Engadin XC Ski race by Dai! Athlete Michael Cohen

Yes indeed 42.5 km! I am only going to tell you part of the long story which is not particularly interesting but worth telling.

I will omit the question of logistics for 8,000 Skiers and the controlled chaos that the Swiss have mastered, getting everyone to the race, through the race, and home on time.

It was not terribly cold, but cold enough for me to wear a fair amount of clothes, namely medium long johns under my racing suit: so I carried nothing. There were plenty of drinks stops and they were well organized.

They let people run out of paddocks. I think there were about six or seven of them, just like the paddocks that people put cows in. That would be nearly a thousand people in each paddock. While waiting in this crowd I discussed the experience of the race with a Dutch woman who had married a Swiss made man. She had done the race approximately 30 times: she thought this would be the last time, because of the crowds and chaos. I would say she was 50 years old. But the paddock system worked smoothly for me. After you are let out of the paddock you can put on your skis and ski away. Timing is by chips, after all.

So they let you out of the paddock and suddenly you are skiing across this wonderful lake with mountains in front of you and behind. It is truly the most scenic ski race I have ever seen. You continue to ski across lakes for a good long time: no incidents among the skiers probably because I was in a relatively fast wave and the tracks are very wide. Most of the racers in my group were faster than me, because I was being careful. I had an injury and some swelling to my elbow in the World Masters 30 K, not from a fall, but from wrenching it while getting out of the way of a train of 30-year-old-men who were going to run me over. I didn’t want to test it. In fact, I skied the Engadin course using poles as little as possible.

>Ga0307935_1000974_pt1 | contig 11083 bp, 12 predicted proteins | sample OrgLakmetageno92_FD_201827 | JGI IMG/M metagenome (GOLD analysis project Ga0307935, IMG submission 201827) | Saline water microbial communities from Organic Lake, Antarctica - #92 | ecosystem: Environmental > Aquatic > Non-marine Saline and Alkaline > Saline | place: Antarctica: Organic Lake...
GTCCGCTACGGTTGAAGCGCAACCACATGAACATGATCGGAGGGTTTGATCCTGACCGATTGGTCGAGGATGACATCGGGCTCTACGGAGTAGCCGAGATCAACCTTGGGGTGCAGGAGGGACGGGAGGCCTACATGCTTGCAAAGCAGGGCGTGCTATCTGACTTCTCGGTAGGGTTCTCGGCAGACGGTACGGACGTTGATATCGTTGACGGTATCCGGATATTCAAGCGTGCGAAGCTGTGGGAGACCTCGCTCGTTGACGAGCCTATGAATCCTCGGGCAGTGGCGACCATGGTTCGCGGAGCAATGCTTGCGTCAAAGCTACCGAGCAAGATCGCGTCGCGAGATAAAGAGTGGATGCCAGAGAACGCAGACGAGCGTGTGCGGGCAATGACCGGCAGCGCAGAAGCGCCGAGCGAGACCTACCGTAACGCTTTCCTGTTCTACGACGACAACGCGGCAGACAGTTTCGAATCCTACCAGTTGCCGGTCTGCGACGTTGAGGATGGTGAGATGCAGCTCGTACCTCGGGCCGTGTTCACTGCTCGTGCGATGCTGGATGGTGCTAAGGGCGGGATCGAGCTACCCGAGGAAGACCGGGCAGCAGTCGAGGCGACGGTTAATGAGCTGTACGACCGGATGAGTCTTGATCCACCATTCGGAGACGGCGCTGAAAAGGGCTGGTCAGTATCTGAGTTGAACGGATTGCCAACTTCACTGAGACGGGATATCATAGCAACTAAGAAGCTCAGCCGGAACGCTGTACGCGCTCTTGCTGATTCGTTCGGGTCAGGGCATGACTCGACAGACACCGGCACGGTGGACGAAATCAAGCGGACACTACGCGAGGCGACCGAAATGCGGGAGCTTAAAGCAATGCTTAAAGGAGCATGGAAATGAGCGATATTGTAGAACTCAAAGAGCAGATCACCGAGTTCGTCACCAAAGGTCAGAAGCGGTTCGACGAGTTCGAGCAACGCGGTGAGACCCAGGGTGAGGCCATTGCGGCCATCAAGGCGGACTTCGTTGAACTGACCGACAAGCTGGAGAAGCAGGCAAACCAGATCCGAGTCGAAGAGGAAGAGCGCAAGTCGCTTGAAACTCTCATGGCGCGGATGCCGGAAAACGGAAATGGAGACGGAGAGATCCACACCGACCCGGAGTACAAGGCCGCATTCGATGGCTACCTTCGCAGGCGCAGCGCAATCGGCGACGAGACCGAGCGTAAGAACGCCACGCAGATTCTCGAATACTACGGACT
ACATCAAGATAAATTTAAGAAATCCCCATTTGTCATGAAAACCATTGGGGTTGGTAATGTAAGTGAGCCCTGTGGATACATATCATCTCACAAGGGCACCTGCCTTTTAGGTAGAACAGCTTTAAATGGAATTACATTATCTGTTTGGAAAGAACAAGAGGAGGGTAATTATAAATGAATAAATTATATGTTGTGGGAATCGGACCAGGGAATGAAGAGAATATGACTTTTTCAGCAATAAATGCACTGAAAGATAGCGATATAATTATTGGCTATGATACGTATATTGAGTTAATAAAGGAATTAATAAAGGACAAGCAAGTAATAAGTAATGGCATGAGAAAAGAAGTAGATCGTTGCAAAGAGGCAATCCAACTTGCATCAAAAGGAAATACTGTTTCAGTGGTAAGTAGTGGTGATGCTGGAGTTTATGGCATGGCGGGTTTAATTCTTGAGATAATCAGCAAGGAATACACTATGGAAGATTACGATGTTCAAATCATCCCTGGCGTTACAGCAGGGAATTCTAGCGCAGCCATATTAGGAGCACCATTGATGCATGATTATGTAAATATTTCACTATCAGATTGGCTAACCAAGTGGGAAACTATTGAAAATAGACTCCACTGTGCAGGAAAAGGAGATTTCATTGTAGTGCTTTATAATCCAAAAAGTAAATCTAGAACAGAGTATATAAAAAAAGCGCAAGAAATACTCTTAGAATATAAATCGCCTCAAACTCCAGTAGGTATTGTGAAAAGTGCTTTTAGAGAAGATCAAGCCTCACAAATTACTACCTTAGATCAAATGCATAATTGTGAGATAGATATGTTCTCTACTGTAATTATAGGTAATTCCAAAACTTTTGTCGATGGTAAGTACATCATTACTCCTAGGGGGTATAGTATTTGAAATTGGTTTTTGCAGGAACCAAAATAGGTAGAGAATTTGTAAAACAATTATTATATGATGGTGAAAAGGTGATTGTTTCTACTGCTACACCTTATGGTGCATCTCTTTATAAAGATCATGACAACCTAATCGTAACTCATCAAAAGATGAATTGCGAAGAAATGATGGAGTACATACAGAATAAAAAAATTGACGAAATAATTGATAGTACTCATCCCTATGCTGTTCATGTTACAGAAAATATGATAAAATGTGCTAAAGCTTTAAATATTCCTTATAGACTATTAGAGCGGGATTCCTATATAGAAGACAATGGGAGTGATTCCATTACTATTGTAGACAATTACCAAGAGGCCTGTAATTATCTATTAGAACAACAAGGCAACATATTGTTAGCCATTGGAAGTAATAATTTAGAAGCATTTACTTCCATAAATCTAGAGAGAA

While we were beginning to traverse both Lake Sils and Lake Silvaplana, the sun came out.

After about 10K-plus on the lakes, one arrives at gently rolling country. The snow, by the way, was excellent on the lakes, the general course, and fair on some curves. It did not deteriorate as we went down the hills. My skis were fast but having fast skis doesn’t get you up the hills and I will tell you why.

When you come to hill you also come upon a very large crowd of people standing around and waiting for the ones in front to go up the slope: they tend to go in approximately three separate lines next to each other so it’s just like being at a bus station or in the cafeteria. At the first hill I waited nearly 10 minutes and the only problem I had with my elbow was holding myself on the slope until I could start skiing.

There is a famous dance down a hill called the Stazerwald Downhill, adorned with mattresses on the trees, where all the people get congested and the local citizens laugh and point and the TV cameras focus on Woopsies. I discovered that it is possible and legal to simply run down a walking trail and miss the whole mess and I did so which saved me time and from snow plowing through the trees, avoiding downed skiers, in loose snow covering ice.

There were other minor incidents on hill climbs where you had to wait, but none of them were a serious problem.

Because of my elbow, I considered doing the half marathon, but when I got half way, I thought otherwise. The whole blue hullabaloo at the end of the half marathon was so horrifying and circus-like, with loud music and booths selling products, and such, that I decided to avoid it by continuing the marathon and this was a good choice because the skiing continued to be fast, enjoyable, and scenic.

Toward the end many people surrounding me became tired and therefore sloppy but there weren’t so many of us and it was possible to get around them or to give them room. Our bibs had our names on them, so you could say, “Helga, I am going to pass on the right now.”

I would say that I had my poles stepped on maybe six or eight times, but never badly. and nobody cut me off and I didn’t cut off anybody. Occasionally I would double pole in the classic track just for variety and that seemed to work.

Like everyone else I got tired but I never really put out a maximum effort. I just skied along on the flat and only slight down hills and looked around.

If you are interested, sometime later I will tell you about the scene at the end of the race with thousands of racers waiting for a train and the three connections that I made by stepping from one train to another with no wait at all. The Swiss trains run on time!